Taking advantage of the height of the original building, they have installed the media library on the first floor, looking down through clearstory windows on the courtyard. The library is divided into four sections, in tribute to what Deauville is famous for: cinema, horses, art de vivre and its own history. There is art everywhere, as Les Franciscaines not only displays works on loan from major museums that share the common theme of “painting Normandy” but also contemporary photography issued from its partnership with the Planches Contact photography festival. It is probably as close as I shall ever get to a masterpiece by Corot, Bonnard or Dufy, a luxury museums normally do not afford.
Les Franciscaines wants to appeal to locals, not only thanks to this welcoming library but also through the Fab Lab. It is a skills laboratory where people can learn about programming and how to use the industrial machinery on offer. It welcomes start-ups needing to build prototypes, but also teenagers and adults wishing to expand their competences.
The former chapel has been turned into an auditorium with a capacity of 230 people. It offers maximum flexibility as all the seats are retractable, turning the space into a ballroom for a party or a gala dinner. The original stained glass windows have been lovingly restored by local artisans but there are no other apparent religious signs, as Les Franciscaines is a resolutely secular space.
In the adjacent buildings are housed the André Hambourg Museum and the temporary exhibition spaces.
The Hambourg Museum displays the collection bequeathed by his widow, and includes not only works by the painter but also those gifted to him by other painters, including illustrious members of the School of Paris, like Moïse Kisling. The official painter for the French army and explored extensively far flung destinations, drawing inspiration from Impressionism and Orientalism. Because of his military connections, he was chosen by the American Army to record for posterity The Berghof in Berchtesgaden, Hitler’s mountain retreat, before its destruction at the hand of the British in 1945.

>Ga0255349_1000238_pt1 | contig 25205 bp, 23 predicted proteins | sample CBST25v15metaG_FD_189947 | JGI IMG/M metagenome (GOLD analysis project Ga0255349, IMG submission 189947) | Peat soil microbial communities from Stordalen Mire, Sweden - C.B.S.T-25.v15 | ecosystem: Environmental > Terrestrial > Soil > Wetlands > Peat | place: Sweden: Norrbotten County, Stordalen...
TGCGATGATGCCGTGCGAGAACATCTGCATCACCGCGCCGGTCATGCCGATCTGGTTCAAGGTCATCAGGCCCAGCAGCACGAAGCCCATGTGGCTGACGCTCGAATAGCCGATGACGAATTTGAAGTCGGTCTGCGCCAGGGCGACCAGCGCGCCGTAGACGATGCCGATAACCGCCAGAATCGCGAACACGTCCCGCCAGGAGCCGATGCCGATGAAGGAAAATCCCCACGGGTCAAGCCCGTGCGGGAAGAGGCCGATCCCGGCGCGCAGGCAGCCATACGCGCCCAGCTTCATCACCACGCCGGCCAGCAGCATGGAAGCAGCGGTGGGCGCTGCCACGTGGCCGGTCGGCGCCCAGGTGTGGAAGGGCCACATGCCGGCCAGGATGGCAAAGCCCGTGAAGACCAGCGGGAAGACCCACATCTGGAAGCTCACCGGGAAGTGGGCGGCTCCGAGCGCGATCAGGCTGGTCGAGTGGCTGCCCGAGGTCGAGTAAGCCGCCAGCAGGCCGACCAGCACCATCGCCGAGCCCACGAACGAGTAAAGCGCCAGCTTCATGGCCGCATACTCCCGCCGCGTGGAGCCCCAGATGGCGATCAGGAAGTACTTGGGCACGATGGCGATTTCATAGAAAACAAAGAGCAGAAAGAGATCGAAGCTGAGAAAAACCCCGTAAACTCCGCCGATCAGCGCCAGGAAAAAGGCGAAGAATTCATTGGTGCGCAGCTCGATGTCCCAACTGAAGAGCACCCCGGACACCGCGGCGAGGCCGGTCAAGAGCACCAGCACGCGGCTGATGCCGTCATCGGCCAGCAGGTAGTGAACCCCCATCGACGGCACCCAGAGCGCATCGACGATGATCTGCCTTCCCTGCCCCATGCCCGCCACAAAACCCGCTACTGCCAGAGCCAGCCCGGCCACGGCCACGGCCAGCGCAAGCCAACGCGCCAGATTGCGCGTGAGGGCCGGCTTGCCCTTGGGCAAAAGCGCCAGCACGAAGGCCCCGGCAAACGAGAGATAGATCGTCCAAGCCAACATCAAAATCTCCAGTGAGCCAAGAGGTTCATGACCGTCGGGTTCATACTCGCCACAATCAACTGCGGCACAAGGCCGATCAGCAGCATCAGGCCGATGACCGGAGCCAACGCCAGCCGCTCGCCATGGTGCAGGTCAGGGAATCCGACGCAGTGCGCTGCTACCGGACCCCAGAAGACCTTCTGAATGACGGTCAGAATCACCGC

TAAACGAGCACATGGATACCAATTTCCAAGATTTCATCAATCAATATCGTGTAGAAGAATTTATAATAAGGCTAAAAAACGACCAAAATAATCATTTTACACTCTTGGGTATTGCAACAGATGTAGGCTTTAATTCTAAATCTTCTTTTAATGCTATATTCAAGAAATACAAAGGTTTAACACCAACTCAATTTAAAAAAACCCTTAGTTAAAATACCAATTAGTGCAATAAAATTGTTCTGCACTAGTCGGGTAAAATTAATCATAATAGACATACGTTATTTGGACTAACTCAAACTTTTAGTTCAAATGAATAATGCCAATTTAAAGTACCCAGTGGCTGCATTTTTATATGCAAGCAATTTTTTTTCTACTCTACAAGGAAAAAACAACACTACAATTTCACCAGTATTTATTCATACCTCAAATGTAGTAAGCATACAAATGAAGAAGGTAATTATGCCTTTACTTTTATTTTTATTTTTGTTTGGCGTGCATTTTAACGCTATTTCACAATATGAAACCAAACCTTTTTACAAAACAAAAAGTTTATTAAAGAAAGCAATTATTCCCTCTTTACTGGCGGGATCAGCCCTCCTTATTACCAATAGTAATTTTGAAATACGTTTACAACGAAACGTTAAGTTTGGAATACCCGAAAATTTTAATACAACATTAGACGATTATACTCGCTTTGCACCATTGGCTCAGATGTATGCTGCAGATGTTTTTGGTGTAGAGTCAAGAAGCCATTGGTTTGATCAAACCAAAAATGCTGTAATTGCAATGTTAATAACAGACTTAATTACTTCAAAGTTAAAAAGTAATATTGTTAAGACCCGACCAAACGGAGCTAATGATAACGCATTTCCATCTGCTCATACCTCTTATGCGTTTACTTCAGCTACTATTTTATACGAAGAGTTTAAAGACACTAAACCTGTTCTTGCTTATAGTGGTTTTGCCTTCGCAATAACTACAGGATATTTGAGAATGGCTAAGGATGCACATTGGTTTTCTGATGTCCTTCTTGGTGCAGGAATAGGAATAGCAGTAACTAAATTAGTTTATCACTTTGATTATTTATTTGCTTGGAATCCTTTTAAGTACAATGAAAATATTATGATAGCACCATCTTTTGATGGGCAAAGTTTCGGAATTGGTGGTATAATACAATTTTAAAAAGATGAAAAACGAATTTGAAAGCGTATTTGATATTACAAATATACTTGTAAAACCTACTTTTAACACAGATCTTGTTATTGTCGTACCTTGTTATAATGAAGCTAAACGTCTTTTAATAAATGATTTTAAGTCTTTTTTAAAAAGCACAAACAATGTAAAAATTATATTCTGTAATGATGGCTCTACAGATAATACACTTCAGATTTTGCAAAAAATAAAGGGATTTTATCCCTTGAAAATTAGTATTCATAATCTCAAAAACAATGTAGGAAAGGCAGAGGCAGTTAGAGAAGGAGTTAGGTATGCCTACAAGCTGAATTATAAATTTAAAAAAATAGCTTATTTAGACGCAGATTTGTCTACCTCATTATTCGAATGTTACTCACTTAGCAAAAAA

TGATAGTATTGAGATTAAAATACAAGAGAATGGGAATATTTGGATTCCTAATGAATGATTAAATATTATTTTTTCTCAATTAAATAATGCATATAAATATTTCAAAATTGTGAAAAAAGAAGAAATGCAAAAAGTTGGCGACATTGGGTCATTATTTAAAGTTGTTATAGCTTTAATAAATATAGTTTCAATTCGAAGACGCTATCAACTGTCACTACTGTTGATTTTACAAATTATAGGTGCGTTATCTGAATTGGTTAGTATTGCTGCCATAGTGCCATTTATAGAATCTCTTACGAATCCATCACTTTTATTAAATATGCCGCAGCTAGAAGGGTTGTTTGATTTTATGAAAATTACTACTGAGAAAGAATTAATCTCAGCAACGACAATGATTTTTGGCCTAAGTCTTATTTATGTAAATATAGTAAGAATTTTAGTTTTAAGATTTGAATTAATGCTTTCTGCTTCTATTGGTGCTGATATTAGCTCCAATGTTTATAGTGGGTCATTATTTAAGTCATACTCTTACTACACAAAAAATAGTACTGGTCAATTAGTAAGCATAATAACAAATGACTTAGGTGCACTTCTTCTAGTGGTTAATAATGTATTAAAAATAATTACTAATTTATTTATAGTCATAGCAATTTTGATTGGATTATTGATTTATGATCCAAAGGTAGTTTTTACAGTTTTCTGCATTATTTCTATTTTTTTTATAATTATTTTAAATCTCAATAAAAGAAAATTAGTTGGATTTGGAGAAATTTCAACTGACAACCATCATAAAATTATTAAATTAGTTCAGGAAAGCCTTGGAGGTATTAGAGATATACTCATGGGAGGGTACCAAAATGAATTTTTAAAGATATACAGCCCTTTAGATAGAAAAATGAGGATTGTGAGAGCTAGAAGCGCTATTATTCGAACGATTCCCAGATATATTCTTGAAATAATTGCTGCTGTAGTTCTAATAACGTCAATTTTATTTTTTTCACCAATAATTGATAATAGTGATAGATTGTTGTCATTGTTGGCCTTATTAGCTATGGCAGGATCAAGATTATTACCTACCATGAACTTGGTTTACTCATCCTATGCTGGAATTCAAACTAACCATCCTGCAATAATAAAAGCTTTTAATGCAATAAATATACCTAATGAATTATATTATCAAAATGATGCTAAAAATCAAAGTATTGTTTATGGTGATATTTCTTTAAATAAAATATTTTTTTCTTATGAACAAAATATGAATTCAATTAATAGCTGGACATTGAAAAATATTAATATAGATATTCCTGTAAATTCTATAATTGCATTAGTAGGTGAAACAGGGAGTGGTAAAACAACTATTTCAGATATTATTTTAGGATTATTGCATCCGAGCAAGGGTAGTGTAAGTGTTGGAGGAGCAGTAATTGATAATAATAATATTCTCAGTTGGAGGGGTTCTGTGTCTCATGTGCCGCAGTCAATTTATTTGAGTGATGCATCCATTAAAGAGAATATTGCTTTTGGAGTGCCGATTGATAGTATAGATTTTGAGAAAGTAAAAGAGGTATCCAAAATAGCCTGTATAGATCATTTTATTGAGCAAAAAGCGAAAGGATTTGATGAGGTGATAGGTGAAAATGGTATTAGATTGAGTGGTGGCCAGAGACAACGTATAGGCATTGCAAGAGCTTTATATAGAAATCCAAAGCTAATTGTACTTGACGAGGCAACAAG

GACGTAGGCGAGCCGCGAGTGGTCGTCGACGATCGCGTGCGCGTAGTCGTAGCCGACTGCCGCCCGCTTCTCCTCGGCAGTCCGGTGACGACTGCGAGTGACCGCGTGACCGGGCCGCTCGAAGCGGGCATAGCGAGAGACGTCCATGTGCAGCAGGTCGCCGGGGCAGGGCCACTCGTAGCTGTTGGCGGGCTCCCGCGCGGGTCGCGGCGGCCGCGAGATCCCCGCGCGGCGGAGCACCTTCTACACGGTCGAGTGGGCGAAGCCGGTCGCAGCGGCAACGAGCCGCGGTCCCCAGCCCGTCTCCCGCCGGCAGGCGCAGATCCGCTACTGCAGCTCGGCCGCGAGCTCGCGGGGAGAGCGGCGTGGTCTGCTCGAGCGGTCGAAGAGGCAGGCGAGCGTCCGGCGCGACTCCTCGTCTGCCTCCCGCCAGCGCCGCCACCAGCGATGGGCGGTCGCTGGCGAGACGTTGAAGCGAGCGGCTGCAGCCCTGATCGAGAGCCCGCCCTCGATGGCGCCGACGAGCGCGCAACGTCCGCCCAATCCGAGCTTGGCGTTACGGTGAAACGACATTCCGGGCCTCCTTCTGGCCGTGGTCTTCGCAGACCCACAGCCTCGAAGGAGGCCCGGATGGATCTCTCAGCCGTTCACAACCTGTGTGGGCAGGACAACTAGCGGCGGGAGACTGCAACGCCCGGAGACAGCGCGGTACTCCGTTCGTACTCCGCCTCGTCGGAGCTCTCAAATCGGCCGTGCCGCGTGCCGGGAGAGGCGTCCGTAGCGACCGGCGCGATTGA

The inaugural temporary exhibition, “The Roads to Paradise”, curated by Régis Debray, member of the Goncourt Academy, examines the concept of paradise and its representation in the three monotheistic religions. With the help of historians, philosophers and religious scholars, the curators have put together a show that mixes classical art (on loan from some of the most prestigious museums in the world) with contemporary pieces, like this monumental sculpture by Canadian artist Nicolas Baier. It is called Eternity, because the seemingly abstract steel shape spells the word eternity. Due to its scale, the waiting, as much as afterlife itself, cannot be seen by the visitor.
I spent a magical moment at Les Franciscaines, and I am sure that the cultural centre will be a resounding success. When you are next in Deauville, make sure to see it. I, for one, will surely be back in October, for the Planches Contact photography festival!
145B Avenue de la République
Closed on Mondays.
Hours: 10:30 am – 6:30 pm
Full-price ticket to the museum is 8 €.